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North American Free Trade Agreement (NAFTA)

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The North American Free Trade Agreement, or NAFTA, is a three-country accord negotiated by the governments of Canada, Mexico, and the United States that entered into force in January 1994.

NAFTA’s terms, which were implemented gradually through January 2008, provided for the elimination of most tariffs on products traded among the three countries.

Liberalization of trade in agriculture, textiles, and automobile manufacturing was a major focus. The deal also sought to protect intellectual property, establish dispute-resolution mechanisms, and, through side agreements, implement labor and environmental safeguards.

NAFTA fundamentally reshaped North American economic relations, driving an unprecedented integration between Canada and the United States’ developed economies and Mexico, a developing country.

NAFTA milestones

NAFTA enjoyed bipartisan backing it was negotiated by Republican President George H.W. Bush and passed through Congress and implemented under Democratic President Bill Clinton.

It encouraged a more than tripling of regional trade and cross-border investment between the three countries also grew significantly. Yet NAFTA has remained a perennial target in the broader debate over free trade.

President Donald J. Trump says the deal has shifted U.S. manufacturing production, and jobs, to Mexico, and his administration has vowed to renegotiate or withdraw from it.

NAFTA chart

Advantages and Disadvantages of NAFTA

NAFTA’s immediate aim was to increase cross-border commerce in North America, and it did indeed spur trade and investment among its three member countries by limiting or eliminating tariffs. It was especially advantageous to small or mid-size businesses because it lowered costs and did away with the requirement of a company to have a physical presence in a foreign country to do business there.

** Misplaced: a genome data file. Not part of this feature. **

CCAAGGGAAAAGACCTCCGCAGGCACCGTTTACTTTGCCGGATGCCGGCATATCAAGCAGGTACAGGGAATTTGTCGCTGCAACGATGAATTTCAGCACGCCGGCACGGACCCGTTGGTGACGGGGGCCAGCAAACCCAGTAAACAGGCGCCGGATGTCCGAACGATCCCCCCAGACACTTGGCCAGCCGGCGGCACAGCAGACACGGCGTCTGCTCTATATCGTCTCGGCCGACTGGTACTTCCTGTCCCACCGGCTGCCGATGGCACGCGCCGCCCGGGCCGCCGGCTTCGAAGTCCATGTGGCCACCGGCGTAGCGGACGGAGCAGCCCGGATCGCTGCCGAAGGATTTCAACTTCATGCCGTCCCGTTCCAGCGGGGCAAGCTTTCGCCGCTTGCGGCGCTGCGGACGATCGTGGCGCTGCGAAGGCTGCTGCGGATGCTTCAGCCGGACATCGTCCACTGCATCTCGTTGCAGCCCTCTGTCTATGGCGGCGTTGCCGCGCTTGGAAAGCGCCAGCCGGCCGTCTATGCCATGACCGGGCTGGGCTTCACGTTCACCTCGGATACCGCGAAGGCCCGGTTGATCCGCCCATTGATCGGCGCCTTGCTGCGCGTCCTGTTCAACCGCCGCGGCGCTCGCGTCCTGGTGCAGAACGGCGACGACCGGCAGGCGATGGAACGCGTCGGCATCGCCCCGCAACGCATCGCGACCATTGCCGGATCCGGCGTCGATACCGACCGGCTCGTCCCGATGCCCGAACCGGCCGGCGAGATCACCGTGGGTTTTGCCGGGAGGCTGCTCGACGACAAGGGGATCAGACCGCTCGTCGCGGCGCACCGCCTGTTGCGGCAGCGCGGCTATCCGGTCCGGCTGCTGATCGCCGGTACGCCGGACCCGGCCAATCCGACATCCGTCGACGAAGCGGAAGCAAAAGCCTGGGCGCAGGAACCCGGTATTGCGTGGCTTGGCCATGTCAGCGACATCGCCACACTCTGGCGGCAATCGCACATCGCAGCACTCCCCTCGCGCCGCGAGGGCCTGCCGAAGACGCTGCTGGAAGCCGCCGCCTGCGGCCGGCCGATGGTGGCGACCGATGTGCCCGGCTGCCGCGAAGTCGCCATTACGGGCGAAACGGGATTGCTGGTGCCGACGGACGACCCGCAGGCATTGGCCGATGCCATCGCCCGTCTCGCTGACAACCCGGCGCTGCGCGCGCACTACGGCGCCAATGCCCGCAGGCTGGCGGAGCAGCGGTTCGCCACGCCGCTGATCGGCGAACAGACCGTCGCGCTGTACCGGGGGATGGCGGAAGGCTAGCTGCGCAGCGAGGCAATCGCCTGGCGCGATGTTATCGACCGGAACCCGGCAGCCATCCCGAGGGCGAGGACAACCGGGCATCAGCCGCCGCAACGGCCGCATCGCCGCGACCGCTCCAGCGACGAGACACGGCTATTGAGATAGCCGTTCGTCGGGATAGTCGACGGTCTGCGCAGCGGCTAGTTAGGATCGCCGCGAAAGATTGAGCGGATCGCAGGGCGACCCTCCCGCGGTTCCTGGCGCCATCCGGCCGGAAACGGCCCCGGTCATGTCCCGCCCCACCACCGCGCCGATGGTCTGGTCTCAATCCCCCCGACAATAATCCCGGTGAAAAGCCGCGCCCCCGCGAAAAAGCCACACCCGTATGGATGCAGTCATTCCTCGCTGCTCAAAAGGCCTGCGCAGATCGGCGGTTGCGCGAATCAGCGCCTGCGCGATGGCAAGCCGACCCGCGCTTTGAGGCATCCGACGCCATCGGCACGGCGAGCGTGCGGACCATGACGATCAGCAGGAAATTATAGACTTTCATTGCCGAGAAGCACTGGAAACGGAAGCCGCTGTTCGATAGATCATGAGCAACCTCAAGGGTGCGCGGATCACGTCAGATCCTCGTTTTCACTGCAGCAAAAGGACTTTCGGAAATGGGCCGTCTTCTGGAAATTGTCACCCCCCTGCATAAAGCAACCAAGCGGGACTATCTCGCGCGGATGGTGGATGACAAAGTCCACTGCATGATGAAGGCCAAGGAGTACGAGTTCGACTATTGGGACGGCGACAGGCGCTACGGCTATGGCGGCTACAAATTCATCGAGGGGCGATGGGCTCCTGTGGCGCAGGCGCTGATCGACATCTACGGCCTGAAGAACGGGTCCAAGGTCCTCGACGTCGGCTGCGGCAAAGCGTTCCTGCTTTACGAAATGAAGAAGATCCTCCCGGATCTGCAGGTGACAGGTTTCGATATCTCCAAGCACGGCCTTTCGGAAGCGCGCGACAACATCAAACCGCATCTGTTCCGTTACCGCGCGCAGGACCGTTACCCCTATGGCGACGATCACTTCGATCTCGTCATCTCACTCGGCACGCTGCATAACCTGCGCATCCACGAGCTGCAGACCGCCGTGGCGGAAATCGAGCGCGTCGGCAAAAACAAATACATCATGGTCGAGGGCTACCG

Increased Trade

Most of the increase came from trade between the U.S.A and Mexico or between the U.S.A and Canada., though Mexico-Canada trade grew as well. Overall, there was $1.0 trillion in trilateral trade from 1993 to 2015, a 258.5% increase in nominal terms (125.2% when adjusted for inflation). Real per-capita gross domestic product (GDP) also grew slightly in all three countries, primarily Canada and the U.S.

During the NAFTA years, U.S. trade deficits (importing more from a nation than you export) did increase, especially with Mexico. So did inflation.

Intellectual Property Protections

NAFTA protected non-tangible assets like intellectual property, established dispute-resolution mechanisms, and, through the NAAEC and NAALC, implemented labor and environmental safeguards. It increased U.S. competitiveness abroad and “exported” higher U.S. workplace safety and health standards to other nations.

Job Loss and Immigration

From the beginning, NAFTA critics were concerned that the agreement would result in U.S. jobs relocating to Mexico, despite the supplementary NAALC. In fact, many companies did subsequently move their manufacturing operations to Mexico and other countries with lower labor costs—in particular, thousands of U.S. auto workers and garment-industry workers were affected in this way. However, NAFTA may not have been the reason for all those moves.

Some critics also cite the rising wave of Mexican immigrants to the U.S. as a result of NAFTA—partly because the expected convergence of U.S. and Mexican wages didn’t happen, thus making the U.S. more attractive to Mexican workers.

    Pros

    • A spurred surge in cross-border trade and investment
    • Increased competitiveness of U.S. industry
    • Opened up opportunities for small businesses
    • Implemented universal, higher health, safety, and environmental standards

    Cons

    • Caused loss of manufacturing jobs, especially in certain industries
    • Increased inflation in the U.S.
    • Increased U.S. trade deficits
    • May have spurred Mexican immigration